Artist wants safe passage in Hong Kong to remove sculpture


COPENHAGEN, Denmark (AP) – A Danish artist who wants to recover his sculpture in Hong Kong to commemorate the victims …

COPENHAGEN, Denmark (AP) – A Danish artist who wants to get his sculpture back in Hong Kong to commemorate the victims of the 1989 Tiananmen Square crackdown in China said Friday he wanted to guarantee safe passage for himself and his staff when they see the artwork called “Pillar of Shame,” which is at the center of a controversy.

In an open letter, Jens Galschioet said that his presence in Hong Kong was “necessary” because the eight-meter-high, two-ton sculpture was “very difficult to move … without causing significant and irreparable damage”.

The copper sculpture, depicting dozens of torn and twisted bodies, is on display at the University of Hong Kong and has been in the city for 24 years.

In 1989, China’s leaders sent the military to end pro-democracy protests in Tiananmen Square in Beijing, killing hundreds and possibly thousands of people.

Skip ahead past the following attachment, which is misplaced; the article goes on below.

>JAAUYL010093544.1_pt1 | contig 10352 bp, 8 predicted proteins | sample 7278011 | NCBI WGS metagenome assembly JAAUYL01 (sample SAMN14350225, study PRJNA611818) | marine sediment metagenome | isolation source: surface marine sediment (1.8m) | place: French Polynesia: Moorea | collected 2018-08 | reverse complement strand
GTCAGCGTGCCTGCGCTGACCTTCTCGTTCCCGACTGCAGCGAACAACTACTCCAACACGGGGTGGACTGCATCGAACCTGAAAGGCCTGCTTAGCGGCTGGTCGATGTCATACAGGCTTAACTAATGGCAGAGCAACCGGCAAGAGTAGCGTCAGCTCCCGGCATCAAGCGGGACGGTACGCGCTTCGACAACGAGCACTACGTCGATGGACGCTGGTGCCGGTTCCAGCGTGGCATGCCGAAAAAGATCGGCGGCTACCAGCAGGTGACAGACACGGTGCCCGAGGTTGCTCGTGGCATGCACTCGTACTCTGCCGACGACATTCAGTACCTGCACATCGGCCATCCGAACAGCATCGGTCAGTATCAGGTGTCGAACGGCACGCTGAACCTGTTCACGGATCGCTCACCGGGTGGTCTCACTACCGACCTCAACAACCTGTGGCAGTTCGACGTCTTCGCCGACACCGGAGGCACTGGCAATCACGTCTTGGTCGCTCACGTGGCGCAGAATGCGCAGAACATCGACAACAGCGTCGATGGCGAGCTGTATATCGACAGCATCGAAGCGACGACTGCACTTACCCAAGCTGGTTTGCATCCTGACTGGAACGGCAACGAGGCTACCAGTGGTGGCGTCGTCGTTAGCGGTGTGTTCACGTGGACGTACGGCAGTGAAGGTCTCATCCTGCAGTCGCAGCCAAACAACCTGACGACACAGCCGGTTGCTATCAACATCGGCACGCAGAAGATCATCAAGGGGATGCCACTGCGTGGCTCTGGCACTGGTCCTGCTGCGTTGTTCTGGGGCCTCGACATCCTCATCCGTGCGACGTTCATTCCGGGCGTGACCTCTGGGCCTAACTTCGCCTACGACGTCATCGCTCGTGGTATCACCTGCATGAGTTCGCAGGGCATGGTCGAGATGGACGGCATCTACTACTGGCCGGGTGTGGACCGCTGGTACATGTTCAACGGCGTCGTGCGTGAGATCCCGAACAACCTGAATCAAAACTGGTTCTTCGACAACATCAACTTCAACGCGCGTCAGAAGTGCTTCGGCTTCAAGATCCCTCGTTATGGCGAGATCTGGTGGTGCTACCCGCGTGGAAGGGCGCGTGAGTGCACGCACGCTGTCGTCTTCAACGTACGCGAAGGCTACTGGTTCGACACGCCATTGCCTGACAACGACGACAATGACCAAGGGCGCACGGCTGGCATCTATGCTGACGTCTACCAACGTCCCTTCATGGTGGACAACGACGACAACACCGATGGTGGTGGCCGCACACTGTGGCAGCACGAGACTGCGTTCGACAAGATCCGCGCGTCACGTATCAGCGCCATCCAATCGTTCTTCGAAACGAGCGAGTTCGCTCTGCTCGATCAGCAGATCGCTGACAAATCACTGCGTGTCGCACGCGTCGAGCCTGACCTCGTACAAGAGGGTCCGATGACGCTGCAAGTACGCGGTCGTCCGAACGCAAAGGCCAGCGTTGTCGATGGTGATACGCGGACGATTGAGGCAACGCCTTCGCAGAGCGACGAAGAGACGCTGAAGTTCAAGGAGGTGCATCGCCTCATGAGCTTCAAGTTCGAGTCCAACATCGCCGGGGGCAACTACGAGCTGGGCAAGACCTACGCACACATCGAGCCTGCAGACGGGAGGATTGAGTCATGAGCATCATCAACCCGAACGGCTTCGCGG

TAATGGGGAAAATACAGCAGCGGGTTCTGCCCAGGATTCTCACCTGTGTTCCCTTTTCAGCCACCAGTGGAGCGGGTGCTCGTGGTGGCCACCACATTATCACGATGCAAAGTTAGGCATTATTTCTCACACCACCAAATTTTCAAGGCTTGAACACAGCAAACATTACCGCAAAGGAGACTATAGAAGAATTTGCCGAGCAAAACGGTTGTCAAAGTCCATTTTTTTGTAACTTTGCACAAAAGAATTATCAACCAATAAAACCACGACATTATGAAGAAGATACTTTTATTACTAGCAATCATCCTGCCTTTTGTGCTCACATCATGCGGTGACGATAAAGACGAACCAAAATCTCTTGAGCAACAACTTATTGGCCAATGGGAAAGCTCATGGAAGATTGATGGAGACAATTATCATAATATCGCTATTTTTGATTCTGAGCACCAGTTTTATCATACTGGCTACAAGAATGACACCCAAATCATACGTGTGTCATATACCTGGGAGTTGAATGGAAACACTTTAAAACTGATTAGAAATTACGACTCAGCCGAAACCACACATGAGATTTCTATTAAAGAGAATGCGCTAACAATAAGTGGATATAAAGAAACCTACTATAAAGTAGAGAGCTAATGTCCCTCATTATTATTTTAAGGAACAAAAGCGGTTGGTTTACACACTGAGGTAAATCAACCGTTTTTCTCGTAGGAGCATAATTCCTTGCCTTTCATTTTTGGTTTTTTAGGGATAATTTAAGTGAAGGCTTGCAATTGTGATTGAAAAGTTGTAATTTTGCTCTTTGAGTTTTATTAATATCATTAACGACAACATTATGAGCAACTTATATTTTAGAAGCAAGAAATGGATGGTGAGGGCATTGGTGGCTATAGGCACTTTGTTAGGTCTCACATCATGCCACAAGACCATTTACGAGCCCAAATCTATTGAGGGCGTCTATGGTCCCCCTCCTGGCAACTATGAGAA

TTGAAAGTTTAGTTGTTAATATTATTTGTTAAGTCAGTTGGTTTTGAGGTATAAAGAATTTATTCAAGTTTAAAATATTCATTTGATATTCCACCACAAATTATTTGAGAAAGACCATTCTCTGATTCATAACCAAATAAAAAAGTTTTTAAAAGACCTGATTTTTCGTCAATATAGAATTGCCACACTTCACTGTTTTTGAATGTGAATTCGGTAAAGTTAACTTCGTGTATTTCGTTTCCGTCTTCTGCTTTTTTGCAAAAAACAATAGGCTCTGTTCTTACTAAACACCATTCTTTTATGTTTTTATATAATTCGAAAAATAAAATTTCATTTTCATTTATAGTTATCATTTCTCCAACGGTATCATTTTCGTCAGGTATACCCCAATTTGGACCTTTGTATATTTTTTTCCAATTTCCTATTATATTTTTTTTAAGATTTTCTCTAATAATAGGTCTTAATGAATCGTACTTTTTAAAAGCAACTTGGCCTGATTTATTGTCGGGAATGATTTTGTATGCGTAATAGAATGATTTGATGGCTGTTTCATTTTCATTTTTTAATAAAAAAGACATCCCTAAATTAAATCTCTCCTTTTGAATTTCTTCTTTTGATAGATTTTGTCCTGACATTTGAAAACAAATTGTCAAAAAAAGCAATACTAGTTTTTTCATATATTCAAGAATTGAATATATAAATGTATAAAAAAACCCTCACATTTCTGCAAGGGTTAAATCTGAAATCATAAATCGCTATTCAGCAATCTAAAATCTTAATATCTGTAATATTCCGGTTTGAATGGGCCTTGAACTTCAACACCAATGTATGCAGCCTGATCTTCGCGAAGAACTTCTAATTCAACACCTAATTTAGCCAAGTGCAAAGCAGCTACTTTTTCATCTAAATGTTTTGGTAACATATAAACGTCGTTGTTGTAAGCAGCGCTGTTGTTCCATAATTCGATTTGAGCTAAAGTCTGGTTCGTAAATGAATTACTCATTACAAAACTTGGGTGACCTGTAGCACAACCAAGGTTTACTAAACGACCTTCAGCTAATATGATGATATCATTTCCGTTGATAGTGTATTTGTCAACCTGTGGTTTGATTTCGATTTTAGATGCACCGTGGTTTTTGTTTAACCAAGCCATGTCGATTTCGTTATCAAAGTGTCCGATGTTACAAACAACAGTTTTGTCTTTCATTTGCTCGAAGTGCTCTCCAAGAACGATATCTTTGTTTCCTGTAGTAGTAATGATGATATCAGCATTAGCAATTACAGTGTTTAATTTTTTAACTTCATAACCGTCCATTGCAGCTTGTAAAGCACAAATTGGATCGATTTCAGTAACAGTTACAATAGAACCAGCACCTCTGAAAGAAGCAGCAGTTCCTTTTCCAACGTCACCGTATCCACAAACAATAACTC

The ruling Communist Party has suppressed any public discussion or reminder of the events in mainland China. The only major memorial on Chinese soil has been an annual candlelight vigil in Hong Kong for years, but authorities have banned the gathering for the past two years, citing COVID-19 concerns.

Galschioet said he wanted to bring the sculpture back to Denmark and wanted “a guarantee that my staff and I would not be prosecuted in connection with the dismantling and relocation of the monument”.

In October, the university in the semi-autonomous city demanded the removal of the “Pillar of Shame” and set a deadline, but after the deadline no immediate action was taken.

“I can tell from the press that the introduction of the new security legislation in Hong Kong provides a legal basis for the arrest of foreigners who criticize China,” wrote Galschioet. He warned that the removal of the sculpture “will lead to activity and media coverage that could be perceived as criticism of China.”

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